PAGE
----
The Community Alcohol Partnership (CAP) is a partnership of local authorities, police, schools, retailers, neighbourhood groups and health providers, working together to prevent alcohol-related harm to young people and improve the quality of life for residents.

    It launched a campaign to raise awareness of the dangers of ‘proxy sales’, where adults buy alcohol for under-18s during Alcohol Awareness Week from November 15-21. The campaign used some innovative ways of engaging local residents and getting the message across that it is an offence in the UK for any person to buy or attempt to buy alcohol for anyone under 18, and anyone found doing so is liable to a £90 fixed penalty notice or possibly a conviction.

    Shops displayed posters and information leaflets were given out at local licensed premises, warning about the harmful impact of underage drinking on young people, including its consequences for their health and its influence on antisocial behaviour in the community.

    After alcohol, illegal tobacco sales is a major problem that continues to harm teenagers and communities. The selling of illegal tobacco enables local children to smoke, brings crime into communities and undermines local shops. Most shops do not sell illegal tobacco, but figures do show shops have become a source for illegal tobacco sales, with a minority of traders prepared to break the law.

    In November, Trading Standards officers found and confiscated a safe containing illegal tobacco products from a shop in Wood Green, Haringey in London. The seizure of the products, worth over £1,500, followed an operation linked with London Trading Standards Week, when Trading Standards teams from Haringey Council carried out a range of enforcement actions throughout the week, including test purchases to catch out shopkeepers illegally selling tobacco products to children.

    More than five million illegal cigarettes were seized from local retail outlets in the first six months of the year as part of Operation CeCe, a joint initiative between National Trading Standards (NTS) and HM Revenue and Customs (HMRC) to tackle the illegal tobacco trade.

    The illegal tobacco market as a proportion of the overall tobacco market has almost halved since 2000. In 2017/18, HMRC figures show illegal tobacco made up 9 per cent of all cigarettes and 32 per cent of hand rolled tobacco, compared to illegal tobacco making up 21 per cent of all cigarettes in 2001 and 60 per cent of hand rolled tobacco in 2005-06.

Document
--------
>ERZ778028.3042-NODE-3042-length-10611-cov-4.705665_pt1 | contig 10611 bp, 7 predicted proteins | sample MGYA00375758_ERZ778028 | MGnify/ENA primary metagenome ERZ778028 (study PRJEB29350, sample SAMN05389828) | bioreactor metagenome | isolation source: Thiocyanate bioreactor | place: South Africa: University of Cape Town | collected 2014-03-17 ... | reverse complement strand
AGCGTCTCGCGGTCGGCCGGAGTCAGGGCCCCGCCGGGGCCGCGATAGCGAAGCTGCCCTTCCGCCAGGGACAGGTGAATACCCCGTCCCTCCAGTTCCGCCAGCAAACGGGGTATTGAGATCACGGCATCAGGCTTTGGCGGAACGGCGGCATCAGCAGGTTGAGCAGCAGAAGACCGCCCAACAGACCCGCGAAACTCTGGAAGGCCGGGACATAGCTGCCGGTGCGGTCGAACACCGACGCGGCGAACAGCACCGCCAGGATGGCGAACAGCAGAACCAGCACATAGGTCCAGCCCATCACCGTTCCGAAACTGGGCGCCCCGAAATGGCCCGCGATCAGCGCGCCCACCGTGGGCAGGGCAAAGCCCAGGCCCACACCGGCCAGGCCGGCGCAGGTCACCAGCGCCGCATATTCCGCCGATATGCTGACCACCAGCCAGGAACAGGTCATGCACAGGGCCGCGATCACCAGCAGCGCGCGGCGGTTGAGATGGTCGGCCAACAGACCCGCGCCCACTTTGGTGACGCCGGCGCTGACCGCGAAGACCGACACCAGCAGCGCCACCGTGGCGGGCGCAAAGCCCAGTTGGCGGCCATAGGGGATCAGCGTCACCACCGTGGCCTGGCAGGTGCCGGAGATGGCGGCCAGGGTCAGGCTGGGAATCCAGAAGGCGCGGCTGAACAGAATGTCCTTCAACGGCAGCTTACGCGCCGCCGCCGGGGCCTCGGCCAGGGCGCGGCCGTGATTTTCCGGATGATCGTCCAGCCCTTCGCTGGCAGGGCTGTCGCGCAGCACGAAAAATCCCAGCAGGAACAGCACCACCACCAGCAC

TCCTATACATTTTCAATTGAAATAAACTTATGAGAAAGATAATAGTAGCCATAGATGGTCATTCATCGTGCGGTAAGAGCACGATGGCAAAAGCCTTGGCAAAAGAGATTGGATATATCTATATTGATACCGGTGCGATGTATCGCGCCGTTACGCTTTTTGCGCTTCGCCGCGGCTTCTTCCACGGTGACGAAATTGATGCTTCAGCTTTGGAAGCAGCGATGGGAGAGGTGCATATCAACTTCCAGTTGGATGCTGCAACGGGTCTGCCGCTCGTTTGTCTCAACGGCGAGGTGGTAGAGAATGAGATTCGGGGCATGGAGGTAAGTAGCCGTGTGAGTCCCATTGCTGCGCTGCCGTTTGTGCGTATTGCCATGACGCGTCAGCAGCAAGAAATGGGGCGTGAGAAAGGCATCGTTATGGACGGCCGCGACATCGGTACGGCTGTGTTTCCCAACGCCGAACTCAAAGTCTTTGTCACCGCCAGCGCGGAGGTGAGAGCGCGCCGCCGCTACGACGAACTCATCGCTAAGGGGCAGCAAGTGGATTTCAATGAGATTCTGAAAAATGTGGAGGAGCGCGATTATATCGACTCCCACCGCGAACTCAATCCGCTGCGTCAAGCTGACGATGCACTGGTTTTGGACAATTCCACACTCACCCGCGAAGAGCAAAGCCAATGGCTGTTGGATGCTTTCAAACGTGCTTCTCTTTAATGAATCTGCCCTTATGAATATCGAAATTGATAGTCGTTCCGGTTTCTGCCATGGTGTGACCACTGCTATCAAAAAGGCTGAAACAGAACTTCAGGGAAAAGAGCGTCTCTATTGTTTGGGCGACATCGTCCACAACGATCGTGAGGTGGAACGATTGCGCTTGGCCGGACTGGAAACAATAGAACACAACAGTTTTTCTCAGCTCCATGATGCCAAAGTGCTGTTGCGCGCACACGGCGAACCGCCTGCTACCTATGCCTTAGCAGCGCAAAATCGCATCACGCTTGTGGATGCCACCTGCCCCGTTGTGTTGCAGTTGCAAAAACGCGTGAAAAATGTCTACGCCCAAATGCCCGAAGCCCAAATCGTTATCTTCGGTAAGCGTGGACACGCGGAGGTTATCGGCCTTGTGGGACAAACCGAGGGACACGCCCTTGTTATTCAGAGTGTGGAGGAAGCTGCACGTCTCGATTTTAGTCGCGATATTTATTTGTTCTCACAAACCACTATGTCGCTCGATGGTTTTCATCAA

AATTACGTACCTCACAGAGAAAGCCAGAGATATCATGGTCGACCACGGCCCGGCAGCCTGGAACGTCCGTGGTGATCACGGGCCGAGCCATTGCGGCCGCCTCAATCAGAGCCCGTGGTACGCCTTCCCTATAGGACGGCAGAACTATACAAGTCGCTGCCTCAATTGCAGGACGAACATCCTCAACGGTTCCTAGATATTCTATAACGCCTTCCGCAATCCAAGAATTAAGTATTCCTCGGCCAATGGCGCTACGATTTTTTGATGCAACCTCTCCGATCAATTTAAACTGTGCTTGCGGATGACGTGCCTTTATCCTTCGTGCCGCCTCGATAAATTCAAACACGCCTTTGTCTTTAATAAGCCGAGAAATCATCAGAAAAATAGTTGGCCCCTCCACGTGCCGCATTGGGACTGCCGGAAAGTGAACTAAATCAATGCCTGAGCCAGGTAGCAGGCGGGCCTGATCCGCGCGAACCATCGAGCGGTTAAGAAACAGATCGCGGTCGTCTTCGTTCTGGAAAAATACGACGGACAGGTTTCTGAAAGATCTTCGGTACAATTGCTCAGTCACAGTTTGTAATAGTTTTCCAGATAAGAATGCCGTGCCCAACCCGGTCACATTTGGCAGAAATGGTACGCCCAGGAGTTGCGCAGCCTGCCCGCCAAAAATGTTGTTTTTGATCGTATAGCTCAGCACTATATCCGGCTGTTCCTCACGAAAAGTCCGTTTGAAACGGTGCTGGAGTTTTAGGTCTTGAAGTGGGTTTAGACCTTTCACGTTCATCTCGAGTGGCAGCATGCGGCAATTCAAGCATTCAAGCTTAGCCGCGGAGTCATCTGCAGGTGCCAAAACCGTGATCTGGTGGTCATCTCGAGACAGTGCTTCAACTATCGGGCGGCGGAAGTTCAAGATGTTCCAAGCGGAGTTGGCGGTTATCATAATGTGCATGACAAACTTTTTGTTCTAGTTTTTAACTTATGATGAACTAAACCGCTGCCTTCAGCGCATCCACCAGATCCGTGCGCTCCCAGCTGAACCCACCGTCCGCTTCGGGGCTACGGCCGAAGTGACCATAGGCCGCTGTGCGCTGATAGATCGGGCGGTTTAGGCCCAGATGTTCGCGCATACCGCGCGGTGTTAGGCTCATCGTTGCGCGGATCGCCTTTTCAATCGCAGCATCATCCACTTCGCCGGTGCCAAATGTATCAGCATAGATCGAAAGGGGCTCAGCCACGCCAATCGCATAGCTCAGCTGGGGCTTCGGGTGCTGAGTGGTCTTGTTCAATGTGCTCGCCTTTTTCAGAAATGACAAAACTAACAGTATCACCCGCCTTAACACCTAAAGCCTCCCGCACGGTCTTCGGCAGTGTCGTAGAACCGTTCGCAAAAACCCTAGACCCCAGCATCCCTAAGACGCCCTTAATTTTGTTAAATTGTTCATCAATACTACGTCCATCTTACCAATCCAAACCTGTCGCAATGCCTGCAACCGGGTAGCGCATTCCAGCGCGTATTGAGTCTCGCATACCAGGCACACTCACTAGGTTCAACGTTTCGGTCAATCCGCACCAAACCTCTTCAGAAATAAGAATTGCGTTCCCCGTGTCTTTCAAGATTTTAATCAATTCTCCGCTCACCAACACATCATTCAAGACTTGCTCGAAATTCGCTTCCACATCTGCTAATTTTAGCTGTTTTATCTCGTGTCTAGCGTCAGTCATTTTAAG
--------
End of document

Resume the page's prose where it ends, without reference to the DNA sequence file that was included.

Although the figures state that the numbers have declined drastically but the illegal sales through local shops continue to be a big threat. Only a responsible retailer will be committed to playing their part about truly caring for society and winning the hearts of local communities.

    NFRN’s suggestions on how to be a responsible retailer

    • No matter how busy you are, always check a customers age when selling age restricted products. If in doubt, don’t sell, but do keep a log of refusals. With alcohol, keep an eye out for proxy purchasing, when an adult attempts to purchase on behalf of a minor.
    • There are ways to reuse the items you cannot recycle. A quick google search will help you find local areas in which you can recycle unusual materials. Items like crisp packets can even be upcycled to create survival sheets and bivi bags for the homeless.
    • Consider sustainability when refurbing your store. Switching to LED lights in your store can majorly reduce your carbon dioxide emissions. Double-treating your store to ensure heat is kept in will reduce your heating bill.
    • Listening to your customers and employees is a great way to learn new ways to increase the sustainability of your store.
    • Make your staff aware of leaving taps running and leaving lights on in rooms that are not currently in use (i.e., the stockroom, toilets).

    Precautions to avoid breaking the law while selling age-restricted products

    • training your staff and keep records of all training
    • asking staff to sign training records to confirm that they have received the training
    • ensuring that staff are aware of proof of age cards and ask for them if they are unsure of a customer’s age
    • displaying the statutory warning notices for cigarettes and fireworks.
    • considering other warning notices for customers and reminders for staff.
    • keeping a refusals register and instructing staff to record when they refuse to sell a restricted product
    • refusing to sell to anyone whose age you are unsure of.